Medical officials in Illinois have reclassified the natural causes death of a lottery winner who died a day after he collected the payout, leading police to investigate the death a homicide.
Here's how the sad story unfolded: Urooj Khan, 46, won $1 million on a lottery scratcher, showing off his golden ticket in a ceremony at a Chicago 7-Eleven on June 26. A $425,000 check, Khan's winnings after taxes, was issued July 19, WGN reported, citing an internal police department. (It was eventually cashed August 15; Lotto officials say proceeds for deceased winners go to their estate.)
On July 20, after eating dinner at home, Khan began screaming in bed, and he was rushed to the hospital where he died.
Cook County Chief Medical Examiner Dr. Steve Cina said the deceased lottery winner was put through "external examination (and) basic toxicology testing," proper protocol in such a situation.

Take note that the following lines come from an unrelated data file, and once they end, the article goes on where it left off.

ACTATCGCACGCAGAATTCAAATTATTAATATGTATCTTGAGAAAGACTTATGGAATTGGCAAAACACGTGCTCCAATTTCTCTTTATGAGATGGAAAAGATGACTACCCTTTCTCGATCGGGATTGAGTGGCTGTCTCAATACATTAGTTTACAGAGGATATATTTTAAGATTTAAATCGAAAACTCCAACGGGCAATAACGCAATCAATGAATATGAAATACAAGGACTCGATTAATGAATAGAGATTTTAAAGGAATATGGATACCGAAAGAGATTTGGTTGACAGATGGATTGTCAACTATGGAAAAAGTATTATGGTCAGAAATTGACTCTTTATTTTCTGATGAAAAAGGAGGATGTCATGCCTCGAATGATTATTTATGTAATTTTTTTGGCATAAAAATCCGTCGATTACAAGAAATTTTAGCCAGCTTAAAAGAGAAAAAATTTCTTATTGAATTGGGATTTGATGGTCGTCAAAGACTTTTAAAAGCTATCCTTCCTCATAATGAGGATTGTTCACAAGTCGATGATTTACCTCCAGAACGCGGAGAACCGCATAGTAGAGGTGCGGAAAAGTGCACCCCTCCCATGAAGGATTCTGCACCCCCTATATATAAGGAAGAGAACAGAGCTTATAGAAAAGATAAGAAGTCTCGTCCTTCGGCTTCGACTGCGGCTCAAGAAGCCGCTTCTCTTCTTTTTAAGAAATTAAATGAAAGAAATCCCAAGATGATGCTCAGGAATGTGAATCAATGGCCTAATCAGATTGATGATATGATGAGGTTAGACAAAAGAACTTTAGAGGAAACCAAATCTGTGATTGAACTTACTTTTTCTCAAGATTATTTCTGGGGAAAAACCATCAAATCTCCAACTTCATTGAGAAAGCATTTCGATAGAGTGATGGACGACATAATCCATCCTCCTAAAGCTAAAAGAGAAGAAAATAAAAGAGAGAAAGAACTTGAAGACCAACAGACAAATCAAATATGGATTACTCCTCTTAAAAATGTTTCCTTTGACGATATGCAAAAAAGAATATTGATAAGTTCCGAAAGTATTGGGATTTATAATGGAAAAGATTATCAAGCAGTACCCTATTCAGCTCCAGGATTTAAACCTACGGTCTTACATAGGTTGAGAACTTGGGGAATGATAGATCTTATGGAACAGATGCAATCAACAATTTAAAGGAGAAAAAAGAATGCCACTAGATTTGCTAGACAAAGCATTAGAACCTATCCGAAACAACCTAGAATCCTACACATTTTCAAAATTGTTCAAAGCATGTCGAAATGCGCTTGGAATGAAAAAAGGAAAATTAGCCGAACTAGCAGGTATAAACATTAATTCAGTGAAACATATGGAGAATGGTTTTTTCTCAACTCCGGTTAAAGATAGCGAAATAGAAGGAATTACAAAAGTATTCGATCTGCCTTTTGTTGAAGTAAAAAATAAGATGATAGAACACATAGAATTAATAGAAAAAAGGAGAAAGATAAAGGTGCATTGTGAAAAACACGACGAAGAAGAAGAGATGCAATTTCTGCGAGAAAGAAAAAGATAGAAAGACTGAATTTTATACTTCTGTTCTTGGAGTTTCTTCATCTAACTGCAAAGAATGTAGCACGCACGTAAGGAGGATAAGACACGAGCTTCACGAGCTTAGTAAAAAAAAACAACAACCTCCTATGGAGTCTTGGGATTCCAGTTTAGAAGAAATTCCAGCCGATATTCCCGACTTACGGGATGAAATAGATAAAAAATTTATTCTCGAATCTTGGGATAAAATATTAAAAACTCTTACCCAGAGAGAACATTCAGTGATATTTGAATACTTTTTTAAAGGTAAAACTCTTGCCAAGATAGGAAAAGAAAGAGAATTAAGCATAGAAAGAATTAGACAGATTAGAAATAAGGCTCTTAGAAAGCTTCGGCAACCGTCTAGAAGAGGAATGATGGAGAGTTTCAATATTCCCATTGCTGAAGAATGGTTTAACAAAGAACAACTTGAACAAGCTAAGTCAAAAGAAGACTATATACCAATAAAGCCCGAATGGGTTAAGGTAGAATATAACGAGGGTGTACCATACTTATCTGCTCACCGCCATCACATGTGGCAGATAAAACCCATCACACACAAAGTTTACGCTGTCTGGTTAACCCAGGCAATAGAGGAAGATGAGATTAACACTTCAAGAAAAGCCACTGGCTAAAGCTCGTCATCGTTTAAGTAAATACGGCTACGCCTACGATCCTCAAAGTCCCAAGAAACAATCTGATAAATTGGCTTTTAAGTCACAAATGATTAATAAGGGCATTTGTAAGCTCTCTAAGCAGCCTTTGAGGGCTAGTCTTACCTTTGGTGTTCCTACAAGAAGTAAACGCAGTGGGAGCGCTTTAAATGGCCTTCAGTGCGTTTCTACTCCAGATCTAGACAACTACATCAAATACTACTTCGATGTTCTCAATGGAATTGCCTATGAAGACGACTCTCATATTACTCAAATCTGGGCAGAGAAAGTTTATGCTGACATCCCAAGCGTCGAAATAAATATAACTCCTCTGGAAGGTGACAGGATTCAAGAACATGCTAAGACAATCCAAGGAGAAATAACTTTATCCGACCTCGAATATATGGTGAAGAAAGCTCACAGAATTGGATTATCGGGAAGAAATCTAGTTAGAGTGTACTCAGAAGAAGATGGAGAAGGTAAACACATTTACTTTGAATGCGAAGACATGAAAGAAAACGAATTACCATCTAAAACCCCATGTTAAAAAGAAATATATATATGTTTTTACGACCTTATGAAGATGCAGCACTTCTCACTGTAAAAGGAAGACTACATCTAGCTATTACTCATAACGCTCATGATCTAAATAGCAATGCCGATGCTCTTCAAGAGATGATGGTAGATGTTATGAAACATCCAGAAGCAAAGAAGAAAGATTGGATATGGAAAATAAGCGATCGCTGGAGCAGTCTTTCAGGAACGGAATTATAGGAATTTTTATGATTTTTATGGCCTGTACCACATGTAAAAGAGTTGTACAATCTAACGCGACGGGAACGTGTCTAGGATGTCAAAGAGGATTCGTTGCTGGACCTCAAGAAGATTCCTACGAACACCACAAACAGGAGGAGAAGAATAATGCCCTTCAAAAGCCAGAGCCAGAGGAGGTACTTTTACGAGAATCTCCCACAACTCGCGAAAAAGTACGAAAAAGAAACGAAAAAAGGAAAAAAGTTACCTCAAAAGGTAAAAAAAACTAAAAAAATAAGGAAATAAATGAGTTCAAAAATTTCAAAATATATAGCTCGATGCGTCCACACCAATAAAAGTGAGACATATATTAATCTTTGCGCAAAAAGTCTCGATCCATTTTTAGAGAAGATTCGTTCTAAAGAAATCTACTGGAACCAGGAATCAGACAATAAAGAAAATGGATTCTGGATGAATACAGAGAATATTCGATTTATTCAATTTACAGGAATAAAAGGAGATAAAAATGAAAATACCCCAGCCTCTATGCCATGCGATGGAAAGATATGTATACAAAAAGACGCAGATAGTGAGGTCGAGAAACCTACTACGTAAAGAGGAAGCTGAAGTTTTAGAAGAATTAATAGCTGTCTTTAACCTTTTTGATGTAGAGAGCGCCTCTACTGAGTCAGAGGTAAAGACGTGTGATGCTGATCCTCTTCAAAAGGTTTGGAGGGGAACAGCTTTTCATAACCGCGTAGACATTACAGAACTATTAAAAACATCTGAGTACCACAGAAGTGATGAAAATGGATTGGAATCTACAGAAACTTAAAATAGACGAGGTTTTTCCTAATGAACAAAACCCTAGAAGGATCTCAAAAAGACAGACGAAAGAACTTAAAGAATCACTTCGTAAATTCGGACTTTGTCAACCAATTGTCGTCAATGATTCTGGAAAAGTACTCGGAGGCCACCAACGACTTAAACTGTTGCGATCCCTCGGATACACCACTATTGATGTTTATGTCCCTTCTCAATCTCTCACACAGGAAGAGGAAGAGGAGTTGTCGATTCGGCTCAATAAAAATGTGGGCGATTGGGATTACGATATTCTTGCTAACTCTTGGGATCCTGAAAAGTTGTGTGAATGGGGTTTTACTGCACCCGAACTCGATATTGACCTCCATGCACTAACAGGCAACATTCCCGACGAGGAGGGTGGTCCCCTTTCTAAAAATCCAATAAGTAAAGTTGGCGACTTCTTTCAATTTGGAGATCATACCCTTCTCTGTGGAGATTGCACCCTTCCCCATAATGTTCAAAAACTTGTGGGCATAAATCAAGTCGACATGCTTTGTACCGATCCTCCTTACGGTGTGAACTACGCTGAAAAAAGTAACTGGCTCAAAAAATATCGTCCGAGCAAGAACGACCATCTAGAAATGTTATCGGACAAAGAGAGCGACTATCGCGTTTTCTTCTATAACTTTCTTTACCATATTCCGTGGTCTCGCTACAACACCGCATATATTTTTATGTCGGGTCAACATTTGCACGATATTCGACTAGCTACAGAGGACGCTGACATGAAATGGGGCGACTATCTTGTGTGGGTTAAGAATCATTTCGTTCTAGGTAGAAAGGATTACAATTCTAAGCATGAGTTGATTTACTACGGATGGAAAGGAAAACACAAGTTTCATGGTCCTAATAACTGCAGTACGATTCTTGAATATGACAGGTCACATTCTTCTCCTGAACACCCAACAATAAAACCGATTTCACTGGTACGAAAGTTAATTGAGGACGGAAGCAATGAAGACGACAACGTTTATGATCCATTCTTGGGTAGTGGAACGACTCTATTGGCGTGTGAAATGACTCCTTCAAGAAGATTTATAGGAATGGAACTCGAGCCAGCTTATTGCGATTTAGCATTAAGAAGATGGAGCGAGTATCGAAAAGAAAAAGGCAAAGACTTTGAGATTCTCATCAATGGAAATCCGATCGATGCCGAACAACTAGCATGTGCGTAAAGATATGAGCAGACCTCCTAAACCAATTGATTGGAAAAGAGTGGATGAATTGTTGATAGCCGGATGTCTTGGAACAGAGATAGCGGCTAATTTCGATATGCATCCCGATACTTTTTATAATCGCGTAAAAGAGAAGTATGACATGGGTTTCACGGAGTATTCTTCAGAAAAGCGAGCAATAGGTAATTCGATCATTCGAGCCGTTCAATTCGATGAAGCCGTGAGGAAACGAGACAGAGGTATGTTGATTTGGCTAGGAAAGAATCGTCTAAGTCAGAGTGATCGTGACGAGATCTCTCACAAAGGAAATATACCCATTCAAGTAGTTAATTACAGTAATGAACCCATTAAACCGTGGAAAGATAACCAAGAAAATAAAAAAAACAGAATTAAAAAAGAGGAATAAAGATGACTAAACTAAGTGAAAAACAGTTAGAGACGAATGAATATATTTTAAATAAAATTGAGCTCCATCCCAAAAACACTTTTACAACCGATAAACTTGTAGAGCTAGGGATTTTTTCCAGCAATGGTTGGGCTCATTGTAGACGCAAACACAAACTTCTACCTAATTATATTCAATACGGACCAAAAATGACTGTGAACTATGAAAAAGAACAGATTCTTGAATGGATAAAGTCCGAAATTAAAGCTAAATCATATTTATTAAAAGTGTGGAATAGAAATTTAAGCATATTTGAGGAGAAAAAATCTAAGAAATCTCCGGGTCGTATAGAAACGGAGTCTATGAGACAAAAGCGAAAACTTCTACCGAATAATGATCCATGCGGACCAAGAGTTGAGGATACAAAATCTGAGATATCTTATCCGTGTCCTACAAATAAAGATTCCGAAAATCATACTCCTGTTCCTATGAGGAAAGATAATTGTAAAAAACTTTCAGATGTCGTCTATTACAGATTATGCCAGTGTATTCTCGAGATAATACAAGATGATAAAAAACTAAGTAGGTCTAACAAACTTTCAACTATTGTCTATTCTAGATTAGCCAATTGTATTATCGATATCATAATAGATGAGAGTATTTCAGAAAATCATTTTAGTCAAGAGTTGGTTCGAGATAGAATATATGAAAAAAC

His initial cause of death was ruled arterial sclerotic cardiovascular disease, a natural ailment that typically impacts victims of heart attacks and strokes.
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Cina said a family member told the examining doctor "they felt uncomfortable that it was being ruled a natural death and they suggested that we look into it further," which they did in September, revealing the presence of cyanide.
A test two months later uncovered "a lethal level of cyanide," leading to Khan's death being classified as a murder.
"It's pretty unusual," Cina said of the cyanide. "I've had one, maybe two cases out of 4,500 autopsies I've done."
Chicago police, dubbing Khan's death an "ongoing investigation," have yet to make an arrest.